The City of Bath, renowned worldwide as the epitome of British elegance, attracts visitors in their droves, determined to soak up the atmosphere of this bastion of British gentility. Visitors are mesmerised by the city's beautiful Georgian architecture.
(image courtesy of istock.com artist JustinBlackStock)
Bath, however, is more than a mere tourist mecca, steeped in history; the city is also a modern commercial centre; its affluence clearly apparent. But despite its thriving economy, Bath has somehow managed to cling to vestiges of more gracious times - and to market its history to good advantage. There is indeed, something very special about Bath and its unrivalled reputation as a World Heritage Site. The city boasts some of the finest architectural sites, anywhere in the world.
One of the best ways to see Bath is to hop on one of the many city tour buses. Baths Classic City Tour, for example, offers professionally guided tours, from an open-topped red bus, with sixteen hop on and off points. For novelty value, how about taking an oriental style tuk-tuk trip round the city? If you prefer to browse around the city, at your own pace, just follow the elegant finger posts dotted throughout the city. Or, for the ultimate birds eye view of Bath, balloon flights lift off from Victoria Park, daily, weather permitting!
Royal Crescent: Designed by John Wood the Younger, the Royal Crescent is an impressive arc of terraced houses with Ionic column facades. For a taster of how the upper echelons of society lived, in Georgian times, visit No.1, Royal Crescent, with its authentic Georgian interior.
The Circus: Designed by John Wood the Elder and completed by his son, The Circus is made up of three crescents, of thirty-three houses each. All have facades that depict three Roman classical architectural styles: Doric, Ionic and Corinthian.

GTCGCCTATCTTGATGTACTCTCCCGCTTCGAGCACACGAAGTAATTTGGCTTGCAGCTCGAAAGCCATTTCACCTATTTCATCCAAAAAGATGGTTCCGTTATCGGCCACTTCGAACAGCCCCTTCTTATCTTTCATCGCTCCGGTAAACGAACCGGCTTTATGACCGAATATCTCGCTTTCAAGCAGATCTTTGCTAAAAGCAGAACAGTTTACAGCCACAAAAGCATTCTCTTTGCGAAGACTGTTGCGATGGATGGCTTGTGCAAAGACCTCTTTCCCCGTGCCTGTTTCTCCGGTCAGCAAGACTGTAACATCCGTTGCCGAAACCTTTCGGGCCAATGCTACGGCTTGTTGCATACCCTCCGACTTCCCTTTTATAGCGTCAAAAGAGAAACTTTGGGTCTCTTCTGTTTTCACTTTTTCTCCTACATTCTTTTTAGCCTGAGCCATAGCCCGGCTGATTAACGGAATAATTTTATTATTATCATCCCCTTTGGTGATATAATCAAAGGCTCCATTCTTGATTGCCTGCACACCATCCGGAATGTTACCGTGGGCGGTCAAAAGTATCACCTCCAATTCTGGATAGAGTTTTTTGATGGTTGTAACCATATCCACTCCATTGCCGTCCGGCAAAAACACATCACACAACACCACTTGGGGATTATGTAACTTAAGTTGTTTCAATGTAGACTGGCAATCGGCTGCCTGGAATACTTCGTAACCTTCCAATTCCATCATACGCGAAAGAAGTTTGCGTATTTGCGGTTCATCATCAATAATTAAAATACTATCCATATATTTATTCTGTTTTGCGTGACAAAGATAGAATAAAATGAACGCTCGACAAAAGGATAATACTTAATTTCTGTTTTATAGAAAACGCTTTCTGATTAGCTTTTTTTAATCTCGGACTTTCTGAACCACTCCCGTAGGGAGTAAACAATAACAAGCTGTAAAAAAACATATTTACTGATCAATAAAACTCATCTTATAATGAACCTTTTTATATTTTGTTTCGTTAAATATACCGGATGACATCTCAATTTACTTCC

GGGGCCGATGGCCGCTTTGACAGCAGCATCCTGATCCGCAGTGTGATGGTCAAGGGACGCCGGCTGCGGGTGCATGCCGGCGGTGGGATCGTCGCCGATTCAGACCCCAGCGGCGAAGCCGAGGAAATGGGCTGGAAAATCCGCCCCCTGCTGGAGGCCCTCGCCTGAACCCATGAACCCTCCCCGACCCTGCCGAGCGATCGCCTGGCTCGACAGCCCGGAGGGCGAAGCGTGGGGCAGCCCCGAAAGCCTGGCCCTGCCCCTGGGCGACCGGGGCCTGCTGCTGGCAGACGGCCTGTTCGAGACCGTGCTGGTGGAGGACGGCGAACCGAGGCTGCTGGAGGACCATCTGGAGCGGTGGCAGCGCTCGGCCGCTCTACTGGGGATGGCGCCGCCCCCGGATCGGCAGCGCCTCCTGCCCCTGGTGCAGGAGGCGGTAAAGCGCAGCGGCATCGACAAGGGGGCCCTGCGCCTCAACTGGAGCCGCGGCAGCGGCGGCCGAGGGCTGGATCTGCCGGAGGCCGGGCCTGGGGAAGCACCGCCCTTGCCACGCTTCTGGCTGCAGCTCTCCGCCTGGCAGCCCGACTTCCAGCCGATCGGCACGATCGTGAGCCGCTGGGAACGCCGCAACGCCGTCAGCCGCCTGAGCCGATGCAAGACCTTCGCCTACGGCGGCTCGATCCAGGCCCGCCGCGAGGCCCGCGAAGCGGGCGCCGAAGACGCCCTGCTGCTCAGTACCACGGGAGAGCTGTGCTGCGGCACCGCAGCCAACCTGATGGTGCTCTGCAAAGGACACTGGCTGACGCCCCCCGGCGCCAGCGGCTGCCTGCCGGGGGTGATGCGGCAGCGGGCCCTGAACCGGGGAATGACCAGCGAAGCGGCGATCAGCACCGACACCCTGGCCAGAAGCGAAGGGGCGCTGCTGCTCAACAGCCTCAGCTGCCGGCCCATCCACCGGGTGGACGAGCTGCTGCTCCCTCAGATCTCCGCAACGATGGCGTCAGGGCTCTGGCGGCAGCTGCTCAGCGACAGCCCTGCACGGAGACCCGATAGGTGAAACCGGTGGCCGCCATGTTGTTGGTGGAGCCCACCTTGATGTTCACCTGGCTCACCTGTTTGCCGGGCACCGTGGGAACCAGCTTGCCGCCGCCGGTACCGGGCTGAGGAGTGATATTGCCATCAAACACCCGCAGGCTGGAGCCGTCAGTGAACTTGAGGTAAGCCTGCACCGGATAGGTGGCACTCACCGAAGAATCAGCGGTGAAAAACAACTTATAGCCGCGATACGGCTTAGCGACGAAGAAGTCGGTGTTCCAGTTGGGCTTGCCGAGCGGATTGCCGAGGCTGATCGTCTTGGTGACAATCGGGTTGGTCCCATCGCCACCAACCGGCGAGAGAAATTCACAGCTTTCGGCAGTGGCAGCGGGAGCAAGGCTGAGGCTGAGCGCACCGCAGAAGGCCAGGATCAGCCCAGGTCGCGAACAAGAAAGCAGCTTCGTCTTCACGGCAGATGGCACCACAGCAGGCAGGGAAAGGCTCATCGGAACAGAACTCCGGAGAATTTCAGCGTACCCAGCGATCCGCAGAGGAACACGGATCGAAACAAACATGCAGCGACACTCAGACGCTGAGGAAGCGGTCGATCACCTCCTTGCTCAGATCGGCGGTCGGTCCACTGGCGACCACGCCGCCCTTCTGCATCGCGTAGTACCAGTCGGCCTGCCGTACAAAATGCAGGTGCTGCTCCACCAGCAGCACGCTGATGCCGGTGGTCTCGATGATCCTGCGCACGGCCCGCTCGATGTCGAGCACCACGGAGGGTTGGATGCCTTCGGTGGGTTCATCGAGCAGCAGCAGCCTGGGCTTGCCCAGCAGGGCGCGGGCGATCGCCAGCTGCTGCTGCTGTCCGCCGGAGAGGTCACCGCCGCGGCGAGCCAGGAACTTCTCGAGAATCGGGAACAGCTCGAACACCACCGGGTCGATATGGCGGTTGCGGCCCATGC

The Roman Baths & Pump Room: Britains only hot springs and arguably the most famous Roman religious spa in Northern Europe is a must for anyone visiting bath.
Bath Abbey: One of the finest examples of fan vaulting, in Britain, Bath Abbey was completely restored during the Tudor period. Today, the Abbey often hosts orchestral and choral concerts.
Pulteney Bridge: Designed by Robert Adam and built in 1771, this is the only bridge in Britain to have shops on either side of its arch.
The Jane Austen Centre: Jane Austen fans will be in their element; the centre captures the refined and orderly world portrayed in her novels.
Shopping: Bath is awash with small, specialist foodie shops, delicatessens, and upmarket arts and crafts outlets. For local produce, visit the Guildhall Market in High Street. This marketplace dates back to 1284.
Atmosphere: Take time out to absorb the simple pleasures of Bath. And where better to relax than in one of the many inviting coffee and tea shops that spread out onto the cobbled pavements, during high season. For sheer ambience, visit Sally Lunns English Tea House. Established in 1680, this café is home to the original Sally Lunn Bun.
The centrally located tourist information office will help you make the most of your visit Bath, with an abundance of leaflets and advice on the citys numerous attractions, as well as details of B&B accommodation in the area.
So, still wondering where to go for your next British break? Make a beeline for Bath - and dont forget your camera!